Kill-Your-Friends-Nicholas-HoultKill Your Friends is not nearly as deliciously nasty a film as it should be and not half as clever as it thinks it is. Scripted by John Niven from his own novel, the movie takes a satiric look at the British music industry in the late 1990’s, the supposed heyday of the late, unlamented Britpop movement. Yes, the acting is bravura, the direction appropriately brisk, the dialogue and cinematography respectively knife-edge sharp, but the end result is merely diverting rather than engrossing.

Part of this is attributable to the zeitgeist of the era in question – or more precisely, the absence of a discernible zeitgeist. The mid-to-late 90’s is like Gertrude Stein’s Oakland: there is no there. It’s too soon to be nostalgic for a period of time that left as much impression on our social and cultural conscience as a cancelled summer television series. The movie spends little time and effort in evoking the period other than the musical acts that are mocked and a Tony Blair campaign billboard that appears briefly at the onset. The behavior of the protagonist – the whore mongering, coke snorting, misogynistic piece of shit (in a good way) who serves as tour guide for the trip – is straight out of the 80’s, a fact he himself alludes to.

But the anti-hero as an anachronism is never explored. He simply exists in this environment, and we are left to watch as he seeks a way to the top. Who’s in and who’s out in the record business changes daily, and the only thing you can be certain of is that as you slip the knife into your colleague’s back, there sure as hell is someone sidling up behind you to return the favor. Steven Stelfox (Nicholas Hoult) is an up-and-comer in the A&R division of a major recording label until he’s not. A&R stands for artists & repertoire, the folks responsible for finding and signing the talent. The foundation of the satire here is the same as William Goldman’s premise regarding Hollywood – nobody knows anything. All the talent scouts hitting the clubs and listening to demo tapes are blind mice looking for a piece of cheese with no identifiable taste.

To be fair, this notion leads to at least one great bit in the movie, when the German “artist” Rudi (Moritz Bleibtreu) plays his latest track for Stelfox, a techno pop miasma featuring a voiceover admonishing the listener to perform a certain sexual act on the performer ad infinitum. It may not smell like teen spirit, but the Eurotrash seem to love it. The other targets of the screenplay’s barbs are predictable, slow-moving prey. Taking the piss out of the Spice Girls is not exactly original or challenging, nor is mocking inarticulate Hip Hop artists working on their concept albums. The endless lines of coke, the boorish behavior, and the familiar punch lines lend a jaded sense of déjà vu to much of the first part of the film, which proceeds in an anecdotal manner.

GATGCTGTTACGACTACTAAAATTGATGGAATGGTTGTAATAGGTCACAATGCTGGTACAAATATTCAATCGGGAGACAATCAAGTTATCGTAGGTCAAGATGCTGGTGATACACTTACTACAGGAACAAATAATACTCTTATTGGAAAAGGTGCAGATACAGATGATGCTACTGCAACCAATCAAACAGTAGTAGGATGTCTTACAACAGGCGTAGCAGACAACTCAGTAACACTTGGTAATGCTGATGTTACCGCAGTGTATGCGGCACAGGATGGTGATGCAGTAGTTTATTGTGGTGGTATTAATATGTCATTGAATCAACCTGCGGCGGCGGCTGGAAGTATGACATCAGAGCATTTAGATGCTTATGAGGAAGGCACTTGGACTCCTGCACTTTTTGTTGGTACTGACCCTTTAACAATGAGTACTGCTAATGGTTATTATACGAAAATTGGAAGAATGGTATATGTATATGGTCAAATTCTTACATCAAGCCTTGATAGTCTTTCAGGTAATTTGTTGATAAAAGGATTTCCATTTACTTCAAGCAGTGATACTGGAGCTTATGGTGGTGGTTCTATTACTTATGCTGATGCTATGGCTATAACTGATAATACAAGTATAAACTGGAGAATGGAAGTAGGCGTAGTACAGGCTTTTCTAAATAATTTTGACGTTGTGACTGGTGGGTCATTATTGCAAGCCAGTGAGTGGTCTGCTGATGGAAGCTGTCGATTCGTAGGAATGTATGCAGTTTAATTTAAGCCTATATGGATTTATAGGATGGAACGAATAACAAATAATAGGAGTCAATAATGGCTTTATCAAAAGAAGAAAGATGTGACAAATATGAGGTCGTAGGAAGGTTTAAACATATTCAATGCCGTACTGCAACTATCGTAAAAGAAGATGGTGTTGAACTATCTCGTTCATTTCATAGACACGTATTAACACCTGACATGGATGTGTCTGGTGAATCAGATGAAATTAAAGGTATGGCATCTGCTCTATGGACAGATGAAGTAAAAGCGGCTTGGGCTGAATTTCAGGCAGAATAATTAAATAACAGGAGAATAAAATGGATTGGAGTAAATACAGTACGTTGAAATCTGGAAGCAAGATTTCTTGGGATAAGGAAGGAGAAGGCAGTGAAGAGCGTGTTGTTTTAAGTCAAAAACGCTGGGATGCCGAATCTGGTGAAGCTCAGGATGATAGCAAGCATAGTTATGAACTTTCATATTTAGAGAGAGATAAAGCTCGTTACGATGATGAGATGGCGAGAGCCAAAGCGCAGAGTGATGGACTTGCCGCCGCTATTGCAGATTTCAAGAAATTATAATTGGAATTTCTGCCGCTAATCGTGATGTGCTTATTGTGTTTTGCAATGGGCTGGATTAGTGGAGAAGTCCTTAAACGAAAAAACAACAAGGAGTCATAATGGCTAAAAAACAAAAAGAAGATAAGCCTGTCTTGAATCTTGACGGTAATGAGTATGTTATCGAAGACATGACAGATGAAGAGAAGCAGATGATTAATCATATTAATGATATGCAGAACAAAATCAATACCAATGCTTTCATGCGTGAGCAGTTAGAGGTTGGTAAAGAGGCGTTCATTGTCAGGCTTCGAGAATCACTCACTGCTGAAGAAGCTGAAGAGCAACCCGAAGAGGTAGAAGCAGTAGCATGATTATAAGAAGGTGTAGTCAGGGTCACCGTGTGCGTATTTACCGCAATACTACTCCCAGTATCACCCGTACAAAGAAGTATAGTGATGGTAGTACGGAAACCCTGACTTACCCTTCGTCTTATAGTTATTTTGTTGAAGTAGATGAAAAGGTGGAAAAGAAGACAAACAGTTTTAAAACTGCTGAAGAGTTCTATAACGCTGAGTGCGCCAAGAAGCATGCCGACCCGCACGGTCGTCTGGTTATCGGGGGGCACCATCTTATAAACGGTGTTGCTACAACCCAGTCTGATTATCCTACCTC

One death later, we are left with a new paradigm that includes a replacement head of A&R, an ambitious assistant and a police detective/wannabee songwriter. Unfortunately, the body count does not keep up with expectations, and the ending comes off as a little bit too tidy. However, the ride is not with its pleasures, most specifically, the performance of Nicholas Hoult in the lead role. Hoult raged brilliantly earlier in the summer in Mad Max: Fury Road as Nux, the War Boy who ultimately redeems himself. In Kill Your Friends, he confirms his monster talent with another larger-than-life performance. Stelfox is a gecko, a cold-blooded, unblinking reptile, and Hoult captures the character completely. He is ably abetted by his beautiful assistant, Rebecca (Georgia King) and his office mentor, Trellick (Joseph Mawle). When this trio performs, this film about music sings. When they don’t, it’s all a bit flat.

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